Flannery 'feels vindicated' as PAC can't compel him to appear
FORMER Rehab Group chief Frank Flannery says he feels "vindicated" by a ruling that means he does not have to appear before the Dail's spending watchdog.
The ex-Fine Gael election strategist is now considering legal steps to address the "reputational damage" he believes he has suffered as a result of his pursuit by the Public Accounts Committee.
The PAC has been seeking to quiz Mr Flannery about his involvement with the state-funded charity and commercial group, which he acted as a lobbyist for in recent years.
It wanted to quiz both Mr Flannery and his successor as chief executive, Angela Kerins, who had also refused to appear before the committee.
However, the Dail rules body, the Committee on Privileges and Procedures (CPP), ruled on Wednesday night that the PAC could not compel Mr Flannery and Ms Kerins to attend as it would be acting outside its remit.
"Obviously I am happy with the decision arrived at by the CPP. It represents what I personally always understood the reality was," Mr Flannery told the Irish Independent.
He added that he was now "looking at all my options", having previously complained damage had been caused to his reputation and that his rights as a private citizen under the Constitution were being infringed.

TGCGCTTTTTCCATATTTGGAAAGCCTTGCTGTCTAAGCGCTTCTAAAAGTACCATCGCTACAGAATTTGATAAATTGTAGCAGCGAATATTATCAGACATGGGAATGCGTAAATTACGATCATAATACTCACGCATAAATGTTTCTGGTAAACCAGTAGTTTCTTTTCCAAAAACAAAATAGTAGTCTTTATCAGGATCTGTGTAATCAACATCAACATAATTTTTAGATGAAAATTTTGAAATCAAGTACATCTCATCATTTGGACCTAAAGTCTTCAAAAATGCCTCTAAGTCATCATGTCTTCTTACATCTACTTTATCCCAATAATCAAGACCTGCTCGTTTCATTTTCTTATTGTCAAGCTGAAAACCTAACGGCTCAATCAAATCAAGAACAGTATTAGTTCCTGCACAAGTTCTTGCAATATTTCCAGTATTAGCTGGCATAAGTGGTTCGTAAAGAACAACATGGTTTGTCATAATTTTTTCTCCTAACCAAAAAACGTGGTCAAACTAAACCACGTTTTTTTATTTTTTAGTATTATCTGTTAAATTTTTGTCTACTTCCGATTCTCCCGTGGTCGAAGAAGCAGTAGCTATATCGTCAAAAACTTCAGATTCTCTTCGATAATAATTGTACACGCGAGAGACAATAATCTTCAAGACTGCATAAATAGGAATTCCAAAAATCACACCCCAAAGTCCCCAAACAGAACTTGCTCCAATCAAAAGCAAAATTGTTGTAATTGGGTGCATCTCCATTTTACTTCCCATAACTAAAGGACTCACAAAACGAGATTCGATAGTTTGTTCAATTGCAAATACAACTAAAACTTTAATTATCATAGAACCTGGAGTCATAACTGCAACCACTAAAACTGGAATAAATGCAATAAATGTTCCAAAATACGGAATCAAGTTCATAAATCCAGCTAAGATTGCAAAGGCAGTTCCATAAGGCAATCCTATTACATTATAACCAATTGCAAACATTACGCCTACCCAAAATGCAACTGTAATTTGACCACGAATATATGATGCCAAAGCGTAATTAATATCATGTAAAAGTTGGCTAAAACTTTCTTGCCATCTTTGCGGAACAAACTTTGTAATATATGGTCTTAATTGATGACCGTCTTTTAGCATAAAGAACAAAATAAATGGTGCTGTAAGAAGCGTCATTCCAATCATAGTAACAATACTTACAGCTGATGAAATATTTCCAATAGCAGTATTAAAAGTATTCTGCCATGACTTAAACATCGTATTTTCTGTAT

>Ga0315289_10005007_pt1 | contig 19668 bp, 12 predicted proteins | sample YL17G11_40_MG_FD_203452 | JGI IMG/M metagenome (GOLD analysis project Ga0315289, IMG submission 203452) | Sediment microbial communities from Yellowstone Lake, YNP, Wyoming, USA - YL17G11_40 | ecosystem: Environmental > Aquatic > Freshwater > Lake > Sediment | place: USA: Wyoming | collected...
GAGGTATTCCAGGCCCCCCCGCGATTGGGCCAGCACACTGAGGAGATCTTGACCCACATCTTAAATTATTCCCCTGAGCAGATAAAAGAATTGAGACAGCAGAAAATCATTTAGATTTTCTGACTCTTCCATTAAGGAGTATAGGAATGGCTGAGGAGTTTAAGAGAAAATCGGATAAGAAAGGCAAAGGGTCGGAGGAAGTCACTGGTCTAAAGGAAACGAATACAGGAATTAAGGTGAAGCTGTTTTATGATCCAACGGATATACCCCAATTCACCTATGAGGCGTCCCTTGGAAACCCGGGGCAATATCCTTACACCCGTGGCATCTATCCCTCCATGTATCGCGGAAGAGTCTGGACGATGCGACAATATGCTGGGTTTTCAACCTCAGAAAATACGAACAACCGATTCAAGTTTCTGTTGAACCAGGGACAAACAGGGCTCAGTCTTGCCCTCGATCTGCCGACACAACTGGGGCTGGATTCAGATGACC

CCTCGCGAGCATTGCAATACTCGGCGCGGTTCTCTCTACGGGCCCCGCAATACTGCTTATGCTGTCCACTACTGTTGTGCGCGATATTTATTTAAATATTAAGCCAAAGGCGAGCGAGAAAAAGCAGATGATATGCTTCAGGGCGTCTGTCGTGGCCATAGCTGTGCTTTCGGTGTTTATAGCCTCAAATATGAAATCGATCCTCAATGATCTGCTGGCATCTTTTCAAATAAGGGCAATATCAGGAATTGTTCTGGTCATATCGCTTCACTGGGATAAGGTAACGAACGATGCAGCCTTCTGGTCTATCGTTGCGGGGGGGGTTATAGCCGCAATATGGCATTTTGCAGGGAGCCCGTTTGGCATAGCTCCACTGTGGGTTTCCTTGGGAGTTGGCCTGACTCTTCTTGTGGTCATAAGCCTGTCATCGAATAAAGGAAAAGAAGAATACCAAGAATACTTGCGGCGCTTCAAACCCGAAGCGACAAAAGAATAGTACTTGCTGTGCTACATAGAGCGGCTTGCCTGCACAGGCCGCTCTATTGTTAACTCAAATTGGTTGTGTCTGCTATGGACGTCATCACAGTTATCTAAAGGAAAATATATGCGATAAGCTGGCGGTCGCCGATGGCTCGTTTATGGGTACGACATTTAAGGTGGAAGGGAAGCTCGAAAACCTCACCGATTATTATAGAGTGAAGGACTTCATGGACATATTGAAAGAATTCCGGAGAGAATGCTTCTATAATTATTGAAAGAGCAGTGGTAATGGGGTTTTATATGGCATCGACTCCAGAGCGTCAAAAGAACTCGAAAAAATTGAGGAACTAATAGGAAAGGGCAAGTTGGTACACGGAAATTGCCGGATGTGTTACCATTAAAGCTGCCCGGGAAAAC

Despite the CPP decision, it is highly unlikely Mr Flannery will return to the Fine Gael fold.
He resigned as a party trustee earlier this year following his refusal to appear before the spending watchdog.
It is understood there has been no contact between him and the party hierarchy since he quit in March. Mr Flannery resigned from the Rehab board at the same time.
The move followed controversy over his refusal to appear at the committee as well as disclosures he was paid €351,000 by Rehab for lobbying the Government and other work over a six-year period. Mr Flannery's refusal to attend the committee caused considerable embarrassment for Fine Gael, particularly when it was revealed he had been in the Leinster House restaurant while the hearing he was invited to was ongoing.
Taoiseach Enda Kenny reiterated yesterday that he had urged Mr Flannery to co-operate with the committee, but said the CPP had made a clear ruling that it was "not entitled to allow for compellability where the law does not apply".
Ms Kerins was unavailable for comment last night. She appeared before the committee earlier this year, but retired unexpectedly in April from her €240,000 job.
The PAC called on her to give further testimony after some members expressed dissatisfaction with the information she provided. However, Ms Kerins declined, citing illness.
In legal correspondence, she later claimed the PAC's inquiry was "unlawful" and that certain members of the committee were biased against her.
The CPP decided that as Rehab Group is not audited by the Comptroller & Auditor General, it was not within the PAC's remit to compel witnesses associated with the charity.
At a private session of the PAC yesterday, the committee resolved to seek a widening of its powers.